The Israeli Prisoner Release: Preparation for War

Why has Israel decided to release 250 Fatah members, but refuses to release 400 women and children? Especially when the release of the innocent civilians would lead to the release of its own soldier held captive by Hamas? Israel makes contradictory statements about this strange decision. In one sentence Israeli Prime Minister Olmert says the prisoners to be released are innocent of bloodshed, yet must promise to abandon violence: “As a gesture of goodwill toward the Palestinians, I will bring before the Israeli cabinet at its next meeting a proposal to free 250 Fatah prisoners who do not have blood on their hands, after they sign a commitment not to return to violence.” (What were they doing? Blowing up empty buildings?)

 

Is Israel asking them not commit violence against Hamas? Then instead of asking potential militants that Fatah can turn loose against Hamas, it should release noncombatants who would be of no help to Fatah in a war against Hamas. The answer seems obvious. Israel only considers violence to be violence when it is directed against Israel. Against Hamas, or Lebanon, or noncombatant Palestinians, (or against Fatah, for that matter—it wasn’t that long ago), it’s not violence.

 

Divide and conquer is a strategy as old as warfare itself, so one cannot fault the Israelis for employing it. (Look how easily and effectively it is being used against the Sunnis and Shi`a in Iraq!) However, one can, and should, fault the Palestinians for not seeing through it.

 

I have met Mahmoud Abbas, and he seemed to be reasonably intelligent. Thus, we must ascribe the ease with which he has been manipulated into permitting the internecine warfare among the Palestinians that has taken place on his watch to a lack of leadership on his part. Either he lacks the ability to enable the two main factions of Palestinian political society to work together for their people or has for whatever reason chosen to allow Israel and the Bush administration to take the lead in turning Palestinian violence inward.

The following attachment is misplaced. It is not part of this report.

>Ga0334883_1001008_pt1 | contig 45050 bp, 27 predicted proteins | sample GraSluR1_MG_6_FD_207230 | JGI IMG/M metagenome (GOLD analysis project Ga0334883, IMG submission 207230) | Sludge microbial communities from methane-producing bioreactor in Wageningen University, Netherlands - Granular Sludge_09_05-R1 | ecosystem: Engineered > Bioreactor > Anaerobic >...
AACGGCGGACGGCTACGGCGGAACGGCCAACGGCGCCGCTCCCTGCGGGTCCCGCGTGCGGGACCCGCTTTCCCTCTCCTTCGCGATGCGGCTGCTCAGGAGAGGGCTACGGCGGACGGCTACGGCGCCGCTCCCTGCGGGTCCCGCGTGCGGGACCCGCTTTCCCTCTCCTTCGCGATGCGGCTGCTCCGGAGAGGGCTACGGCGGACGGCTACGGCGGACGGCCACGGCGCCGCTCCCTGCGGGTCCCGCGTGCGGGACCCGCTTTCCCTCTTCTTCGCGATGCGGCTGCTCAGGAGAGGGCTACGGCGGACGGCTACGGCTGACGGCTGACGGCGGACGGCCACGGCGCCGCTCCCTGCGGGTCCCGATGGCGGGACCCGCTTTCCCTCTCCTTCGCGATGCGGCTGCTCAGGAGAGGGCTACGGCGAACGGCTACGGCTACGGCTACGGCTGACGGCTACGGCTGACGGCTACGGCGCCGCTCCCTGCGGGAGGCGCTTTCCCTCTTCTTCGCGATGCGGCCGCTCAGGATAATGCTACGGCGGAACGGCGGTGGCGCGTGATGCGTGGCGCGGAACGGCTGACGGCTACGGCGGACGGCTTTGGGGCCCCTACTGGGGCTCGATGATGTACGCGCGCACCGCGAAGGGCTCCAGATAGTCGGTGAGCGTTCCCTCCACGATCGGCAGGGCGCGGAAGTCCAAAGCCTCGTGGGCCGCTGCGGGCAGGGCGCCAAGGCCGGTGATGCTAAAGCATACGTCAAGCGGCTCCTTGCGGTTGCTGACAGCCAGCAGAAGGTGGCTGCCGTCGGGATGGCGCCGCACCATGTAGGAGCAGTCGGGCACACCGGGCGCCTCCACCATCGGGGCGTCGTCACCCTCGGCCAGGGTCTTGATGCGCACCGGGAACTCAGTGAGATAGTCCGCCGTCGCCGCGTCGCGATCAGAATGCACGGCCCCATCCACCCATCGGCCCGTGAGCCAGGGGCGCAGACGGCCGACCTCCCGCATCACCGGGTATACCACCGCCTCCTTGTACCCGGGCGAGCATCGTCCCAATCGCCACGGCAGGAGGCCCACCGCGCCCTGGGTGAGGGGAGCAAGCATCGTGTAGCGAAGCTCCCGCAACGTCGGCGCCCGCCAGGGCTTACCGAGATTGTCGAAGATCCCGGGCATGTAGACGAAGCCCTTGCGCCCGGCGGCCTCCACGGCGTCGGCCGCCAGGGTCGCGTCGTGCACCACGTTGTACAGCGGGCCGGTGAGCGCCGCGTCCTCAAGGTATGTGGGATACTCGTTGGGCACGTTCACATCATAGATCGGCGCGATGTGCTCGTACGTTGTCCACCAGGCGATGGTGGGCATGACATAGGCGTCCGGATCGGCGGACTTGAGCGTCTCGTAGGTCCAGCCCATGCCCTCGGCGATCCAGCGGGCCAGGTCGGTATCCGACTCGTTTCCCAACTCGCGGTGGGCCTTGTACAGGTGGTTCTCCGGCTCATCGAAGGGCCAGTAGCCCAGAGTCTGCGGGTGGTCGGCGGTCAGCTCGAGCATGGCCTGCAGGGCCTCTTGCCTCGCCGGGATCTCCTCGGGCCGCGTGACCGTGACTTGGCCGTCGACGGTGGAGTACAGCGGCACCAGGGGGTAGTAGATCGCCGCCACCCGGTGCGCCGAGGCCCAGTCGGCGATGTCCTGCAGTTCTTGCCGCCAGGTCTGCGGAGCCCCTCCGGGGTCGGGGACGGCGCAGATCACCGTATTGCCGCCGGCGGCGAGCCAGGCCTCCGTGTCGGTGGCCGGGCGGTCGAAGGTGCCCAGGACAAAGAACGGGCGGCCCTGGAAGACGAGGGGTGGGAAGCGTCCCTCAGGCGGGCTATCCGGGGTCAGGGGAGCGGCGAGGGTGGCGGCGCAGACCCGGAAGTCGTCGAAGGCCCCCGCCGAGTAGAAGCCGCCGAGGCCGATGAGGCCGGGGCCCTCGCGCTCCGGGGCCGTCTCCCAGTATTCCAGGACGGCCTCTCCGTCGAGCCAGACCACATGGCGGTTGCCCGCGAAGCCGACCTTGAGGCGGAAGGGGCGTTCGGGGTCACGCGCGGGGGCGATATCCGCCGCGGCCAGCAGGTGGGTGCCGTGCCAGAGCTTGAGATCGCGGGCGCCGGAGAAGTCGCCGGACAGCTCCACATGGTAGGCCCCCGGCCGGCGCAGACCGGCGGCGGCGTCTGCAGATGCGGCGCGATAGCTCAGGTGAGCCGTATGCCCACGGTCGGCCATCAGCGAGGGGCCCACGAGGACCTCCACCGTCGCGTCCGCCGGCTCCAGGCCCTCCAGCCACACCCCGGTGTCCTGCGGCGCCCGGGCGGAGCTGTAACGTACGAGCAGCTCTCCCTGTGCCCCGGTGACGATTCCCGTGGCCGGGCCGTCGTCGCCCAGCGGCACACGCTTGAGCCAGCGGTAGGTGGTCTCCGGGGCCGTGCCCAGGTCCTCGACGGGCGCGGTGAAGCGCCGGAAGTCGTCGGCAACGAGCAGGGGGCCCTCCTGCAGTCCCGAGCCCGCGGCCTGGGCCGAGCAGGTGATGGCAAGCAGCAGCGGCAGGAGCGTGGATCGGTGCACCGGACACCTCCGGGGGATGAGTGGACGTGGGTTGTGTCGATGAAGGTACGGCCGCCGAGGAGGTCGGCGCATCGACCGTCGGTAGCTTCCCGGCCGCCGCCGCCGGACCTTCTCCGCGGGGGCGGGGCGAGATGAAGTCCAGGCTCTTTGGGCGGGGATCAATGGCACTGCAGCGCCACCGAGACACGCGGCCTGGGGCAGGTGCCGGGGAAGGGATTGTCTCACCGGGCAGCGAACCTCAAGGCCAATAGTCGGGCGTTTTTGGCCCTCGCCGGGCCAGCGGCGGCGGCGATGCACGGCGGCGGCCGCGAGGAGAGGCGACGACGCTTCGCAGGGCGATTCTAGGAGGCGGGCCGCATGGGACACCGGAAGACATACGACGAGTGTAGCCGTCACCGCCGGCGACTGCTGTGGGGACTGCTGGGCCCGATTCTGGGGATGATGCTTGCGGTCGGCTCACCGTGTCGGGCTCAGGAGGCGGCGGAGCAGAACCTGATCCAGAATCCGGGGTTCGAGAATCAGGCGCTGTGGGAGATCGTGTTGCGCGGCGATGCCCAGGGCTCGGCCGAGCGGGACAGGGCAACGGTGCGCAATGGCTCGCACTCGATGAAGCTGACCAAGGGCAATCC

The root of the problem is that neither Hamas nor Fatah has taken the democratic process seriously enough. When Fatah and Hamas each had been given control over one of the two branches of Palestinian government, both should have worked to protect the turf each had won fair and square. Instead Fatah sent in its security forces to marginalize Hamas and Hamas responded in full force to whup them at their own game. Now the embargo against the West Bank is being lifted while relief to much harder hit Gaza will be limited.

Now, 250 men in fighting condition will be freed to help further fuel the intra-Palestinian dispute, while 400 women and minors continue to languish in prison. We understand why this pleases the Israelis.

 

To give Hamas its due, they have tried to minimize the consequences of their own actions by insisting that they do not wish a rupture in the Palestinian government, that they hold power in Gaza on behalf of the PA, not in rebellion against it. They have offered a general amnesty to those who attacked them. Does Abbas reject this because he fears his religious co-nationals more than those who occupy his country? If he thinks of Hamas as religious fanatics, then why not call their bluff? You don’t have to be a genius to understand that your best chance of dealing with religious fanatics is to invite them to follow their profession. Or has he been bought off with the promise that he can spend all the tax money the Israelis have taken from all the people of Palestine (plus the promised foreign aid) and spend it on his political base in the West Bank without sharing any with the domestic opposition in Gaza? Or, does he understand the situation, but is simply too weak to do anything about it?

 

Whether the explanation lies in fear, greed, or weakness, the Palestinians and the Israelis will not be the only ones to suffer from these latest setbacks on the road to peace and justice. Al-Qaida and other extremists in the Muslim world will gleefully point to yet another failure of democracy in their recruitment campaign. The Neocons and other Islamophobes will gleefully remonstrate that force is the only language that these sub-human Muslims understand, and they will prescribe as medicine more of the poison that brought us to this point: more military intervention in the Muslim world and fewer civil liberties at home.

Imad-ad-Dean Ahmad

Minaret of Freedom Institute

minaret.org

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